Microsoft-owned GitHub, which provides a code hosting platform for version control and collaboration, faced three disruptions in its services last week, following 13 such incidents in the past three months.
“Last week, GitHub experienced several availability incidents, both long-running and shorter duration. We have since mitigated these incidents and all systems are now operating normally,” Mike Hanley, chief security officer at GitHub, said in a blog post.
“The root causes for these incidents were unrelated but in aggregate, they negatively impacted the services that organisations and developers trust GitHub to deliver. This is not acceptable nor the standard we hold ourselves to,” Hanley added.
The three incidents, which occurred on May 9, May 10, and May 11, affected a majority of the critical services that GitHub provides, the company said.
Incidents take out critical GitHub services
The incident that occurred on May 9, disrupted GitHub’s databases due to a configuration change, according to the company.
“On May 9, we had an incident that caused 8 of the 10 services on the status portal to be impacted by a major (status red) outage. The majority of downtime lasted just over an hour,” Hanley said in the blog post.
At the time of the outage, many services could not read newly written Git data, causing widespread failures, Hanley explained, adding that post the outage, there was an extended timeline for post-incident recovery of some pull request and push data.
The outage, according to Hanley, was triggered by a configuration change to the internal service serving Git data.
“The change was intended to prevent connection saturation and had been previously introduced successfully elsewhere in the Git backend. Shortly after the rollout began, the cluster experienced a failover. We reverted the config change and attempted a rollback within a few minutes, but the rollback failed due to an internal infrastructure error,” Hanley said.
The incident on May 10, which occurred due to the degradation of GitHub’s App authentication token issuance capability, also saw six out of ten critical GitHub services affected.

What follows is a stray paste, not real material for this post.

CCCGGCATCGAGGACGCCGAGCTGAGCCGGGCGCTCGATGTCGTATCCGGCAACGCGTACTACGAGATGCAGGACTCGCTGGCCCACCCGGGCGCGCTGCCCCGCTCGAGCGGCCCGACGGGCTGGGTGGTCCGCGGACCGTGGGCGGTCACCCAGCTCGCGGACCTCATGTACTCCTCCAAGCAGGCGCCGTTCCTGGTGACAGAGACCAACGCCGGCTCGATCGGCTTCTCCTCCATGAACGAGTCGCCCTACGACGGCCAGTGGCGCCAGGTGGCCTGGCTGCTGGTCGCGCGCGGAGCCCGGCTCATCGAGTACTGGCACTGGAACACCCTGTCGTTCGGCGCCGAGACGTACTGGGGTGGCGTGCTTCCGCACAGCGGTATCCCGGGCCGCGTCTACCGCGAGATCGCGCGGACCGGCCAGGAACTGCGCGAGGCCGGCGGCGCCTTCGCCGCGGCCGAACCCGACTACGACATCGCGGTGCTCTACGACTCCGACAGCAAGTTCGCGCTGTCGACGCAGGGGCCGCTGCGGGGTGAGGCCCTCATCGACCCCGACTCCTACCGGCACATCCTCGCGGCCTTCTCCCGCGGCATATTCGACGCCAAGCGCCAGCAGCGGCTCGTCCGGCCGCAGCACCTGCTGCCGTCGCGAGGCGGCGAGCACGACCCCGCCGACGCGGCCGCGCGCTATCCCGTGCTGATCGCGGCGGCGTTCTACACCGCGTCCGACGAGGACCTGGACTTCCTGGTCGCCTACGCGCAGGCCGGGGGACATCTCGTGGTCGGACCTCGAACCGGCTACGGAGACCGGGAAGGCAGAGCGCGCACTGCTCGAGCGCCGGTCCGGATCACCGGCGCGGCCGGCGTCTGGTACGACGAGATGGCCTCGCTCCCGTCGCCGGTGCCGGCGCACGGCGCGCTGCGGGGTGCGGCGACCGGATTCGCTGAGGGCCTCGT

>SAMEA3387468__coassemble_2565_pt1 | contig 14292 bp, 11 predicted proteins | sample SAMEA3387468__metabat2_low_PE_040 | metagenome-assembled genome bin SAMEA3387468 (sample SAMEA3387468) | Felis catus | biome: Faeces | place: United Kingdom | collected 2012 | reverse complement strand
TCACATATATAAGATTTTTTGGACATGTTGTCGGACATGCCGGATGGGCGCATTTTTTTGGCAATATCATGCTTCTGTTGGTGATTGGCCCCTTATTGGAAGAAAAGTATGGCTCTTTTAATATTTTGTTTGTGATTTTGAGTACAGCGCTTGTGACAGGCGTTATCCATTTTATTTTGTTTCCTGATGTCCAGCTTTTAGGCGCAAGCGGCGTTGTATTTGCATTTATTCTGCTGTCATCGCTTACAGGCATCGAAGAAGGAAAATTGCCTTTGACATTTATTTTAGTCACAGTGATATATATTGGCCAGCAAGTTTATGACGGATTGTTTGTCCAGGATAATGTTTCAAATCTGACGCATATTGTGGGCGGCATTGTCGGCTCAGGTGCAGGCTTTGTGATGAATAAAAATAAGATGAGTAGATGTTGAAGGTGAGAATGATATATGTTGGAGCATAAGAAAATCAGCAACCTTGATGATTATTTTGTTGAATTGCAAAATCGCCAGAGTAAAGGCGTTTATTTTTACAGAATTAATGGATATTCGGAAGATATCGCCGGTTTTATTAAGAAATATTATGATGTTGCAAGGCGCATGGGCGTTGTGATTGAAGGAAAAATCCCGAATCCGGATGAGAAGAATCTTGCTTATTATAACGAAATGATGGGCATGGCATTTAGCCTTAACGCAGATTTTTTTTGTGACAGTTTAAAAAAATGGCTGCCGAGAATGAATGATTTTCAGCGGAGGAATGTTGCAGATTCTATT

“On May 10, the database cluster serving GitHub App auth tokens saw a 7x increase in write latency for GitHub App permissions (status yellow). The failure rate of these auth token requests was 8-15% for the majority of this incident, but did peak at 76% percent for a short time,” Hanley said in the blog post.
The issue with token issuance was a result of “inefficient implementation” of an API for managing GitHub App permissions, the chief security officer explained, adding that the company was updating the API to check for the shift in installation state.
GitHub’s database was hit again on May 11 due to a loss of read replicas, the company said.
“In the Git database incidents, Git reads and writes are at the core of many GitHub scenarios, so increased latency and failures resulted in GitHub Actions workflows unable to pull data or pull requests not updating,” Hanley said in the blog post.
GitHub working on avoiding similar incidents in the future
In order to avoid similar incidents in the future, Hanley said that the company was working on several aspects, such as carefully reviewing its internal processes and making adjustments to ensure that changes are always deployed more safely moving forward.
“In addition to the standard post-incident analysis and review, we are analysing the breadth of impact these incidents had across services to identify where we can reduce the impact of future similar failures,” Hanley said, adding that GitHub was working to improve the observability of high-cost, low-volume query patterns and general ability to diagnose and mitigate this class of issue quickly.
Other measures include addressing the database failover issues to ensure that failover always recovers fully without intervention and understanding the multiple Git database crash incidents.
Although the company claims to be working on addressing outages, GitHub has continued to face disruptions in the last four months with four incidents in April, six incidents in March, and three in February.